Photo credit: Steve J. Sherman, courtesy Boston Symphony
Is there a more eloquent testimony to the universality of music than Seiji Ozawa?

Or a more geniune personification of "East Meets West"?



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Could the founder of the Boston Symphony have imagined that a China-born Japanese would be the longest-tenured Music Director of America's most Yankee orchestra, indeed of any of the world's great orchestras?

Or could Gustav Mahler have thought that some one hundred years after his glorious tenure at the Vienna State Opera, the baton would pass on to someone born outside the perimeter of Western music?

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In 2001, Maestro Ozawa rounds out his 28th and penultimate season at the helm of the Boston Symphony Orchestra. In the Fall of 2002 he begins a new phase of his artistic life that will allow him to indulge his passion for the genre - as Music Director of one of the world's great opera houses, the Vienna State Opera. It will surely be another exciting chapter in a life of achievement in music - inspired early on by the hymns of Sunday School in Beijing and nurtured at Tokyo's Toho Gakuen School of Music from where he graduated with first prizes in composition and conducting.
This musicmaker from the Orient began life in the West as a motorcycle salesman and conducting student in Paris. But as fate would have it, he soon abandoned commerce for full-time conducting studies. In 1959, he won First Prize at the International Competition of Orchestra Conductors in Besançon, France. Charles Munch, then Music Director of the Boston Symphony, invited him to attend the Tanglewood Music Center where in 1960 he won the Koussevitzky Prize for outstanding student conductor. The rest (click HERE), as the inauguration in 1994 of the Seiji Ozawa Hall in Tanglewood bears out is history - and one that continues to be made to this day.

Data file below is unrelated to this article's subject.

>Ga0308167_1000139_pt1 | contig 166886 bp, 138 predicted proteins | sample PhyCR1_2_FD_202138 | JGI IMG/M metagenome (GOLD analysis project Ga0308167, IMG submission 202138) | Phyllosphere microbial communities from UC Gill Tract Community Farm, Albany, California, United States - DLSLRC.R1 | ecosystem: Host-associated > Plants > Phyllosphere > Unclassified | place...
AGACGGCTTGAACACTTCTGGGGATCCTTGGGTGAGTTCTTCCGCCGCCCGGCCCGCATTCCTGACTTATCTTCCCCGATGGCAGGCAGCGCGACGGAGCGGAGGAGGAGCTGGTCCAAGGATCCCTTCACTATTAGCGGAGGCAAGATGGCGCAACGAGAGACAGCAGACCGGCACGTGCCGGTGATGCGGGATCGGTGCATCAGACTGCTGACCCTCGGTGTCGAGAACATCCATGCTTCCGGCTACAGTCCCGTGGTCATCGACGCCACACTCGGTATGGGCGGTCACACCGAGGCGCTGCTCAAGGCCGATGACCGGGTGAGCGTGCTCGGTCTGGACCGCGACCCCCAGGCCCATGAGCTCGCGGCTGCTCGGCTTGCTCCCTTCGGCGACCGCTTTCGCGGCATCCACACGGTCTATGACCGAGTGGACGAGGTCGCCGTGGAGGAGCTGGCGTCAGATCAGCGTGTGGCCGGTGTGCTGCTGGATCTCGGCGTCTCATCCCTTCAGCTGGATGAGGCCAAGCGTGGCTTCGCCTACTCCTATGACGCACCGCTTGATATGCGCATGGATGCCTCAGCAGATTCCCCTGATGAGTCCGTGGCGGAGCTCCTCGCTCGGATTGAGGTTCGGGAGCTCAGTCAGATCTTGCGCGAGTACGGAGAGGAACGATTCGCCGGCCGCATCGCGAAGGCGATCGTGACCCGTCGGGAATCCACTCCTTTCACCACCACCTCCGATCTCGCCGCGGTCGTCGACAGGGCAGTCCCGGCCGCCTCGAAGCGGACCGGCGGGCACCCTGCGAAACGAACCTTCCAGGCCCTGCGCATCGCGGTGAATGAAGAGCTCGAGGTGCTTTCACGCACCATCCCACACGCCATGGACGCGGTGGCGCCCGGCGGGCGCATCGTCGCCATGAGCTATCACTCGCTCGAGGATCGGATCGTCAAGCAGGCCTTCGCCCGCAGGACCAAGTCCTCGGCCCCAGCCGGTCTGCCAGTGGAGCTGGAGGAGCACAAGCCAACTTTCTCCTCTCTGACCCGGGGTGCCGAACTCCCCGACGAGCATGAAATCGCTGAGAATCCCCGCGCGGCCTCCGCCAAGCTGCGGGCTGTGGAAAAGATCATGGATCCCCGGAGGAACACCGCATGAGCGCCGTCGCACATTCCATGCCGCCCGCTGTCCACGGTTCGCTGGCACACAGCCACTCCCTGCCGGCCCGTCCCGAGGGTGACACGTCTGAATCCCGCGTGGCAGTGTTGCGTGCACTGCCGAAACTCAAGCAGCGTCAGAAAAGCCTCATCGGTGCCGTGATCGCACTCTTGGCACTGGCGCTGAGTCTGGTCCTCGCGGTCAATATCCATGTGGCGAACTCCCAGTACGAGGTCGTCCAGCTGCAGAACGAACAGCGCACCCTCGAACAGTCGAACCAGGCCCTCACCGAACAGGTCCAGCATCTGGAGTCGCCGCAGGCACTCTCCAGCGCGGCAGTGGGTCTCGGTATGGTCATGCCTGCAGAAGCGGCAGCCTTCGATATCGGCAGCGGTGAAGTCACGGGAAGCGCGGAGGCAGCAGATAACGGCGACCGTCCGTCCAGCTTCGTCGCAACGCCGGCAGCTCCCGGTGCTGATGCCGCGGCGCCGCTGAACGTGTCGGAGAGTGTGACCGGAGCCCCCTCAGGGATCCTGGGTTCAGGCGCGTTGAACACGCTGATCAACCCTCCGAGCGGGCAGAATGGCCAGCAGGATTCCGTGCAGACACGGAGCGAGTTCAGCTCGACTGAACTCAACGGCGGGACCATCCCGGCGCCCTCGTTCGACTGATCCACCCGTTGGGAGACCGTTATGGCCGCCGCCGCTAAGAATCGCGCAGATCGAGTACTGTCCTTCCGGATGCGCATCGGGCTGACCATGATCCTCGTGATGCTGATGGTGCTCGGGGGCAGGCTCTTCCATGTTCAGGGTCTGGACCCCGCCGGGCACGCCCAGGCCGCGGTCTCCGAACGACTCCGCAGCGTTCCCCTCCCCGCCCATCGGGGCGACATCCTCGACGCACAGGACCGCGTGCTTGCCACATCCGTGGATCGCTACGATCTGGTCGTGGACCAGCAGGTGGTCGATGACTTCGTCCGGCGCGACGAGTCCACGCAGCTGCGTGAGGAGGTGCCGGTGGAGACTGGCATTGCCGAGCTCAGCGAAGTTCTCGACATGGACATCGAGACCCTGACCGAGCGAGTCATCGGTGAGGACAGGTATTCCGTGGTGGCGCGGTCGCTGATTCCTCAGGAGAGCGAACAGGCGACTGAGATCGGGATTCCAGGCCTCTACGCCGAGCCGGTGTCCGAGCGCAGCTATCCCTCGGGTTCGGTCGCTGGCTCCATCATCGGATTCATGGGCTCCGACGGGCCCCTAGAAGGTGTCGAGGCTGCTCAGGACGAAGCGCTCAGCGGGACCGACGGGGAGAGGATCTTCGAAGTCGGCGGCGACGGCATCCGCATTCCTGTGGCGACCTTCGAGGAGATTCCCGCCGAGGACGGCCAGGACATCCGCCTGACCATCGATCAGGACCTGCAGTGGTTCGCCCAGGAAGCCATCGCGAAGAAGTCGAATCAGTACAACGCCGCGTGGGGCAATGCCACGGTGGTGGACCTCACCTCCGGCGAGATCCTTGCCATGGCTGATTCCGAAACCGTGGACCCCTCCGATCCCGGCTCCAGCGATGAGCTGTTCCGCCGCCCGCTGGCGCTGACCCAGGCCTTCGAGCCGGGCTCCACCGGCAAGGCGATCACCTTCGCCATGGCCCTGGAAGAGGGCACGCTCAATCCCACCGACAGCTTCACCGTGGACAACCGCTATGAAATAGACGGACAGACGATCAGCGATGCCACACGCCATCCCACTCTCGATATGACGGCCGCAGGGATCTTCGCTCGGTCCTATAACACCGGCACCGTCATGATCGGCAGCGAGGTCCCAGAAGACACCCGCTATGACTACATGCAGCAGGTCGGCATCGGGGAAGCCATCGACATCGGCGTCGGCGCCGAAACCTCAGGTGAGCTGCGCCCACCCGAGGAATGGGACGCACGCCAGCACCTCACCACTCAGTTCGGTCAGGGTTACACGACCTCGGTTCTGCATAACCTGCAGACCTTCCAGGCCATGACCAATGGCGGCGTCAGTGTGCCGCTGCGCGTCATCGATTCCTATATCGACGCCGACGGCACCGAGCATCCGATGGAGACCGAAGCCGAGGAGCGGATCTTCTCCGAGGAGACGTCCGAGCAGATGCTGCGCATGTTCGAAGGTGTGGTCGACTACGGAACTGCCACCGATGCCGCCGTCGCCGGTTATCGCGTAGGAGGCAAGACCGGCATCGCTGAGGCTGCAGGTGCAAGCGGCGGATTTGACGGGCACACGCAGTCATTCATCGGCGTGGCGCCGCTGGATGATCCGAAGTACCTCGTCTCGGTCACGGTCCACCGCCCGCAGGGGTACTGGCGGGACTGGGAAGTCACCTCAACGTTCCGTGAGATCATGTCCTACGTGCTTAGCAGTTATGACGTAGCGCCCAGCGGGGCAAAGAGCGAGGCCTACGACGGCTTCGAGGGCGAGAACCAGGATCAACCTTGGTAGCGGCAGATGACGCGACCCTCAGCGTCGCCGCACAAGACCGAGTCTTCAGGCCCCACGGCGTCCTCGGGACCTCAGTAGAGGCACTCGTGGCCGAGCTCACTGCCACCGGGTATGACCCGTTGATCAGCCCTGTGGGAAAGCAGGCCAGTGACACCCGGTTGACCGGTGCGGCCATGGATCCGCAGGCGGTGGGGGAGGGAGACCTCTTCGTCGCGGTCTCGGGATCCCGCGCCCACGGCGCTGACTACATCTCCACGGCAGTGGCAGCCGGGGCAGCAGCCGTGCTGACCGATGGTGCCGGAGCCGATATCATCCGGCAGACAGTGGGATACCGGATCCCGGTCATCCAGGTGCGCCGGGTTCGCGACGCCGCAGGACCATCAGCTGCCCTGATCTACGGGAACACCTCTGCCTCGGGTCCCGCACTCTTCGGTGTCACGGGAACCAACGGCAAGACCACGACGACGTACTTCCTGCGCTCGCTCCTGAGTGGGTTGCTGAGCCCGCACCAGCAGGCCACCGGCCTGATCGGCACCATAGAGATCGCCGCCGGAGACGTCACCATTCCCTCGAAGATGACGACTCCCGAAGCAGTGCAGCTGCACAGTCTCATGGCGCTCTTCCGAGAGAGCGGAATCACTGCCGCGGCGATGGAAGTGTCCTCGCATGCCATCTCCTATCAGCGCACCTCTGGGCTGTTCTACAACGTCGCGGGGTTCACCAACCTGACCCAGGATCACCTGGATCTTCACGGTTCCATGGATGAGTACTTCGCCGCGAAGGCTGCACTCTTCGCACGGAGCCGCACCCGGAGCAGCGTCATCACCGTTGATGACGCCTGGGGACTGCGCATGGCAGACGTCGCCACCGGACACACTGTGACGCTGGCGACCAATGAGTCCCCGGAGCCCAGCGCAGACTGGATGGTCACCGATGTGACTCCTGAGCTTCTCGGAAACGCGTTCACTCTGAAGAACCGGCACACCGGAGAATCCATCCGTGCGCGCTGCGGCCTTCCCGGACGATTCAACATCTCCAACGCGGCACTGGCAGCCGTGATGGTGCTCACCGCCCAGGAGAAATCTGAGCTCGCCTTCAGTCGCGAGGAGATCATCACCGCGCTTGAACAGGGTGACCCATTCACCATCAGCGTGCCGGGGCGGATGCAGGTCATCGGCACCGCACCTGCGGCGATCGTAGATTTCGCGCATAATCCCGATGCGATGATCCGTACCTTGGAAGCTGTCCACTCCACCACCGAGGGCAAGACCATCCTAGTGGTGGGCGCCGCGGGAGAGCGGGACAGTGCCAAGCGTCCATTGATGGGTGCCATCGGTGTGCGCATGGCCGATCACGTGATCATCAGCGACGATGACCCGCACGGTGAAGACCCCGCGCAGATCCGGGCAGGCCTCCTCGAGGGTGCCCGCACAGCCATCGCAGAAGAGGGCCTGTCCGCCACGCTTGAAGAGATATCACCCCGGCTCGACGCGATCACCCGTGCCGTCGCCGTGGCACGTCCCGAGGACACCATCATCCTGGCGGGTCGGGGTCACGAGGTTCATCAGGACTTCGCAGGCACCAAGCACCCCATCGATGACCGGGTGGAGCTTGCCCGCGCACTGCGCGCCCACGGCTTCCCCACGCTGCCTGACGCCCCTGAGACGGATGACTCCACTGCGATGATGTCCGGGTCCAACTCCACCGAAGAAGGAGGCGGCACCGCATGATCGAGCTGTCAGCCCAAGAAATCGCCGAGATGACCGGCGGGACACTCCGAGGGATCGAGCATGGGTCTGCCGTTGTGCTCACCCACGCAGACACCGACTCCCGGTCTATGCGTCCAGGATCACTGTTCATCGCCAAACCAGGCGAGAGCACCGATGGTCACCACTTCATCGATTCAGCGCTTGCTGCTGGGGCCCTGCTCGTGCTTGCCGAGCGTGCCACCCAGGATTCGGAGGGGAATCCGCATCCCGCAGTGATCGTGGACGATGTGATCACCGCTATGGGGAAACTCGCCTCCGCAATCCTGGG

Ironically, Japan was slow to embrace its own wunderkind even as he was reaping accolades in the West, the veritable "prophet - not without honor, save in his own country." In a press interview preceding Boston Symphony's 1999-2000 Season Opening Night (shown in photos above), vowing to make only the very best music he can, he professed a nonchalant attitude to press criticism, and reminisced how in Tokyo he was boycotted by orchestra members at what was to have been a concert celebrating his international successes. Nonetheless, he has held steadfast to his roots, not an iota less Japanese than the kimono he slips into at the end of every concert, devoting his creative energies to sowing the seeds of Western music in Japan. And in time, Japan came to love its own with a passion.

In 1984 he co-founded with Kazuyoshi Akiyama the Saito Kinen Orchestra in commemoration of the 10th death anniversary of Hideo Saito - cellist, conductor, early proponent of the study of Western music in Japan, and the teacher who nurtured his dream. In 1992 he co-founded the Saito Kinen Festival, held every summer in the spirit of his beloved Tanglewood, in the Japanese Alps of Matsumoto, with the Saito Kinen Orchestra as resident ensemble. As its Director to date, needless to say, he has brought both the Orchestra and the Festival to international prominence. In 1990 he took the Orchestra on a much acclaimed European tour, a triumph that is bound to be repeated as he takes the ensemble on its first American tour in the first year of the 21st century.